COMING UP FAST: A Section for Entrepreneurs - Crash Course. When a VAT Inspector calls

COMING UP FAST: A Section for Entrepreneurs - Crash Course. When a VAT Inspector calls - It's the call every entrepreneur dreads. HM Customs & Excise have your number and the VAT man would like to pay you a visit. Images flash through your mind: stony

by ALEXANDER GARRETT
Last Updated: 31 Aug 2010

It's the call every entrepreneur dreads. HM Customs & Excise have your number and the VAT man would like to pay you a visit. Images flash through your mind: stony-faced agents pulling your files to pieces; interrogation under a glaring spotlight; demands for huge sums that will break the business.

You might as well turn yourself in now, and sign whatever confession they put in front of you ... Or take a deep breath and approach the inspection more calmly.

KEEP SQUEAKY CLEAN Since 1993, Customs & Excise have focused their effort on non-compliant businesses and traders - those who have a record of underpaying or paying late - as well as companies in high-risk areas, particularly those dealing with large amounts of cash. So, if you have a demonstrably clean record of sound VAT returns and tax paid on time, you can reduce the frequency of visits, in some cases to one every 10 years. However, any abnormal returns are likely to trigger a visit.

GET UP TO DATE Make sure that all your records are up to date, your cash book is reconciled and invoices and delivery notes all tie up. Most VAT inspectors have little direct experience of the commercial sector, according to Chas Roy-Chowdhury, head of taxation at the Association of Chartered Certified Accountants, and so are unlikely to sympathise if records remain unprocessed.

CLEAR YOUR DIARY Proprietors should make sure they are there when the inspector calls; he or she may want to question you about the business in general, not just the specifics of your accounts. If you're in meetings the inspector may start looking for other things while waiting to ask you a simple question. 'You may create endless problems for yourself by not being available,' says David Ratcliffe, VAT partner at Grant Thornton in Oxford.

MAKE A HARD COPY The VAT man (or woman) can ask to see any of your records, including purchase and sales ledgers, invoices, contracts and so on. If they are all computerised, then valuable working time may be lost as the inspectors peer into every nook and cranny of your IT systems at their leisure. Providing a hard copy of all the relevant files can make life a lot easier.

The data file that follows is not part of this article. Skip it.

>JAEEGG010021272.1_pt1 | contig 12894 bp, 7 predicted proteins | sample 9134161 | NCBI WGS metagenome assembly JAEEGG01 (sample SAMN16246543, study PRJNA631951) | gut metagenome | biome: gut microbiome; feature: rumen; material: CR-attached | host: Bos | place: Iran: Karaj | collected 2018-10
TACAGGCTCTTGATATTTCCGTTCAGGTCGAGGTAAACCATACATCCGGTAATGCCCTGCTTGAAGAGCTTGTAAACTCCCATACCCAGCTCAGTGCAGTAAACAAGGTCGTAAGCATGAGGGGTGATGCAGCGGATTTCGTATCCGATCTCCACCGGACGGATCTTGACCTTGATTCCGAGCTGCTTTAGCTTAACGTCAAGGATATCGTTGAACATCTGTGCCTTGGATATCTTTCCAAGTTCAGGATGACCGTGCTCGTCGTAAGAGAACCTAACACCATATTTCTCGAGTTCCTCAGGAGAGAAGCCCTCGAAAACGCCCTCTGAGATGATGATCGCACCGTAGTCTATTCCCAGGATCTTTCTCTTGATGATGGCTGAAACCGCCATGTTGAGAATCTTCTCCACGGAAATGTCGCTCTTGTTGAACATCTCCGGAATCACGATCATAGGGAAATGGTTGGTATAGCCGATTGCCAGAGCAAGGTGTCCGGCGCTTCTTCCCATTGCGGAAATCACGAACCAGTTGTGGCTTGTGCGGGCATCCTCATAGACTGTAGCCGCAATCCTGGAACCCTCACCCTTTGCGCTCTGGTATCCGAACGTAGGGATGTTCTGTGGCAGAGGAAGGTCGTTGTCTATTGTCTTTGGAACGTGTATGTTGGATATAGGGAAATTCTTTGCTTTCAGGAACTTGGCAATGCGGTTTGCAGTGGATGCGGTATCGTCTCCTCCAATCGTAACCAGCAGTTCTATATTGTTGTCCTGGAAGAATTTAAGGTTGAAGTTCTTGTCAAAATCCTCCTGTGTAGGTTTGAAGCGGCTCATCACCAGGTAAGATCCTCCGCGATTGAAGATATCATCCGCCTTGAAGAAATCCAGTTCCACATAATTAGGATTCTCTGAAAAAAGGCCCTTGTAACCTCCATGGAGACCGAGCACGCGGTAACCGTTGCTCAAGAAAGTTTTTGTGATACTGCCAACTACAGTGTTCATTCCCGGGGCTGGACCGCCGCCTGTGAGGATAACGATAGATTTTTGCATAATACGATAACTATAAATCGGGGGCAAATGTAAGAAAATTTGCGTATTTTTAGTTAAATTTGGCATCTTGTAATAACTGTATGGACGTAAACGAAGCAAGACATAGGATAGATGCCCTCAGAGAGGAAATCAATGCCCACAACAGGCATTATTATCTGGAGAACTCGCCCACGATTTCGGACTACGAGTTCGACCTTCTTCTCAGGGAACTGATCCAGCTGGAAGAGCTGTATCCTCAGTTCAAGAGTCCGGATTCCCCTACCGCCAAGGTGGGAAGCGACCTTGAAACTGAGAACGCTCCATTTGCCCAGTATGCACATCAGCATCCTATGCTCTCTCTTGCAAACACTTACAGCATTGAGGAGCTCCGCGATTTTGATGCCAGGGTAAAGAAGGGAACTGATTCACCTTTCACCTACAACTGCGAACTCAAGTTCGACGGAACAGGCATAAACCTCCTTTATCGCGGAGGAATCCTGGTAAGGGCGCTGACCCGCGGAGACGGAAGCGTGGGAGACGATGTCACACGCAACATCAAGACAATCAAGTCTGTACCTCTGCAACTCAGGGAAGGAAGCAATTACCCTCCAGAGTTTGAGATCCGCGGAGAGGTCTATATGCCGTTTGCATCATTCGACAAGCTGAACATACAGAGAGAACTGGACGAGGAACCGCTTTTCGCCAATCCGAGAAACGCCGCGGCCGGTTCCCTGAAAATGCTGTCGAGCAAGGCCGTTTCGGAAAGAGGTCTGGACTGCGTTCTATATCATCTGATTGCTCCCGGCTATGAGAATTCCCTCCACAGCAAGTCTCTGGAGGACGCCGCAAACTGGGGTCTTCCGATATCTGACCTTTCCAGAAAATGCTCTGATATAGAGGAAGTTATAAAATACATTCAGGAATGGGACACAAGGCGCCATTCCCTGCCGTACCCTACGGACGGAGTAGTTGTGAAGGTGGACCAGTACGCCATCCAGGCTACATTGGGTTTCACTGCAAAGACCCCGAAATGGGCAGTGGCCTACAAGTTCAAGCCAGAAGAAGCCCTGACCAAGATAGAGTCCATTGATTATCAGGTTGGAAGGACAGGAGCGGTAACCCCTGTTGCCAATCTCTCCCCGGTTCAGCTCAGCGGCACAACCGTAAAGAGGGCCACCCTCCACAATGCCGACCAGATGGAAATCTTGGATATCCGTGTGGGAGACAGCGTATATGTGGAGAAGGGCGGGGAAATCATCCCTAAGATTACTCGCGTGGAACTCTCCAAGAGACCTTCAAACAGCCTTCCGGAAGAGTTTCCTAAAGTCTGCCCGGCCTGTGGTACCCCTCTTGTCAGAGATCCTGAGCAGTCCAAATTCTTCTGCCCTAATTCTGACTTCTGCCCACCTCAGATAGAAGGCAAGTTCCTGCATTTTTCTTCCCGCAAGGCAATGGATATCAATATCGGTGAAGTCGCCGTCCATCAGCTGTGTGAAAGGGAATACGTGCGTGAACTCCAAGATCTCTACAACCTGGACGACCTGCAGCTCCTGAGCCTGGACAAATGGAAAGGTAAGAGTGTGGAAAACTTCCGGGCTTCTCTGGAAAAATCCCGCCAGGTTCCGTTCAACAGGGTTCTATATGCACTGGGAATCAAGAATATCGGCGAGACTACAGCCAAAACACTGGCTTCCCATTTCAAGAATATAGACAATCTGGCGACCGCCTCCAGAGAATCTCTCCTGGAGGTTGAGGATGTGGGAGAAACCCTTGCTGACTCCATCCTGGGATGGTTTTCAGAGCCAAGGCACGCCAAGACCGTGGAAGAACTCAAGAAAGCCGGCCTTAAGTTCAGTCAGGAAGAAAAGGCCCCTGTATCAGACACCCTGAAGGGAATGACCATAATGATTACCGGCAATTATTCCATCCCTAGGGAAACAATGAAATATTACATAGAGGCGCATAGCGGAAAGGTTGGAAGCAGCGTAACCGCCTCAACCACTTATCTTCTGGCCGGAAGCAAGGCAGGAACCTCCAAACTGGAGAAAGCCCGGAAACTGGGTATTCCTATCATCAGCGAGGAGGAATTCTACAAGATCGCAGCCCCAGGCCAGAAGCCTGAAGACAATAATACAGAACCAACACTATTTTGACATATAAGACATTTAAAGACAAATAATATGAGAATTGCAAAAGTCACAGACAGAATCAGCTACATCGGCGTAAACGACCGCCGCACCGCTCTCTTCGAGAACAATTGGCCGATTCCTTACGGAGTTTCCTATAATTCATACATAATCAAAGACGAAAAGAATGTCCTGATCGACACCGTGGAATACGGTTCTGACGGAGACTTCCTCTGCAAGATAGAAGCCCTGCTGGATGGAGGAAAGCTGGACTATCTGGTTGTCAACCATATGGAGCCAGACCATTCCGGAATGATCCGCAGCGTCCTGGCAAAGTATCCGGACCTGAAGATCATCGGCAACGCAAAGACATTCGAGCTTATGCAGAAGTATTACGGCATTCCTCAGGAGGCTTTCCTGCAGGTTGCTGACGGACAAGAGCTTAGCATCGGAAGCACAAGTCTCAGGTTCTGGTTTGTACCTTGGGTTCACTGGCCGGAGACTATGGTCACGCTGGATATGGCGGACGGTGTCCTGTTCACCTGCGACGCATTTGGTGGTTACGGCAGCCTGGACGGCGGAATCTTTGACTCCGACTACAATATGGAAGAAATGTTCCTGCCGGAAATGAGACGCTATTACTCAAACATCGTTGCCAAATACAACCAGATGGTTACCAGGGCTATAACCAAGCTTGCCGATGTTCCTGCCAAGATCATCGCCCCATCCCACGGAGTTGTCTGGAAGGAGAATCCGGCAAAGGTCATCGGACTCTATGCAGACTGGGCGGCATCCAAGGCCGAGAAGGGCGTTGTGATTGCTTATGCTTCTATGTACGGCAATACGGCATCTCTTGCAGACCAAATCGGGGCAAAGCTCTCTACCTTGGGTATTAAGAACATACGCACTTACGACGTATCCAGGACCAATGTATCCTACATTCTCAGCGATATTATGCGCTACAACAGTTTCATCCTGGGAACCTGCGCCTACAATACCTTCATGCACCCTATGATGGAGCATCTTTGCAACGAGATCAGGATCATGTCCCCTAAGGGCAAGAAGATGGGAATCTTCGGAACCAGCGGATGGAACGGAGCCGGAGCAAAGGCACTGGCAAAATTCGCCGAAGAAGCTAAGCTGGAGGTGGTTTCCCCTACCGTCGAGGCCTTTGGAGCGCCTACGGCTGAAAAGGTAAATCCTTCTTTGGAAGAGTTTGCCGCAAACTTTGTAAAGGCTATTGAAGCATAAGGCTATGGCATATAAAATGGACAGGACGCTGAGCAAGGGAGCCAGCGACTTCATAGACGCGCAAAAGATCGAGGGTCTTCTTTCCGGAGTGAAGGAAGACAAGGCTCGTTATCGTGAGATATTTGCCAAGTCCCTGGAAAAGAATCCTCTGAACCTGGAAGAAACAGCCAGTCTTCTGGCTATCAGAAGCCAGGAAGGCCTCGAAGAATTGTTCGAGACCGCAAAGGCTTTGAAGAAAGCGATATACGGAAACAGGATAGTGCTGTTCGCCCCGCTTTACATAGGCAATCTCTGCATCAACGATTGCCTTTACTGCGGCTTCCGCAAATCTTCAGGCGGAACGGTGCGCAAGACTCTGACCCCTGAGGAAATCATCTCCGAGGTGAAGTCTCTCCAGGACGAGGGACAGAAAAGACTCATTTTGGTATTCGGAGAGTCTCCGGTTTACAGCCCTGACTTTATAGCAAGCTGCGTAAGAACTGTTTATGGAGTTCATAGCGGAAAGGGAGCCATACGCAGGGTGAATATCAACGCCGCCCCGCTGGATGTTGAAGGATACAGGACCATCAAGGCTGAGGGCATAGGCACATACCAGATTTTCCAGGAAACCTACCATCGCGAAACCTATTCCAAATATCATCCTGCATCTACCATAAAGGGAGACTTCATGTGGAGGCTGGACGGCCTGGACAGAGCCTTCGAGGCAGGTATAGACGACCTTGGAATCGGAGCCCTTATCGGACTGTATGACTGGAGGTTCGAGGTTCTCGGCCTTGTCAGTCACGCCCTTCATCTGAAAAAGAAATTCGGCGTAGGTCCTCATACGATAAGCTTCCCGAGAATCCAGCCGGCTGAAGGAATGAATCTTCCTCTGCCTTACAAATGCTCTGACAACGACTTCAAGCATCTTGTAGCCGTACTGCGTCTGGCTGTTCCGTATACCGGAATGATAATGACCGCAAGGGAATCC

Bare your soul. VAT inspectors are like TV detectives: any hint that you are hiding something and they will dig their heels in. You are obliged to let the inspectors visit any part of your premises to have a look. They are not, however, allowed to search or march off with drawers and filing cabinets without permission.

LOOK SMART If you give the impression you run an efficient operation, Customs & Excise are less likely to bother you again.

EXPECT THE UNEXPECTED Customs & Excise don't always make an appointment.

They like to indulge in a little mystery shopping - for example, hanging out in your restaurant to count the diners and make a purchase. They can then return and check that these show up in the books for the day. Alternatively, their hit squad may just turn up for a surprise visit to inspect your records. If they do, it probably means they have grounds for suspicion.

CONSULT YOUR ADVISERS 'If your business is partially exempt or there are similar complexities, you are likely to face technical questions and so you may want to have your accountant there,' says Roy-Chowdhury. 'If your business is relatively straightforward, talk to your accountant beforehand.'

DO SAY 'I'm trying to persuade my daughter to apply for a job with Customs & Excise when she finishes her postgrad degree.'

DON'T SAY 'I'm afraid we can't find the sales ledger, but it's pretty useless anyway. I keep most of it in my head.'

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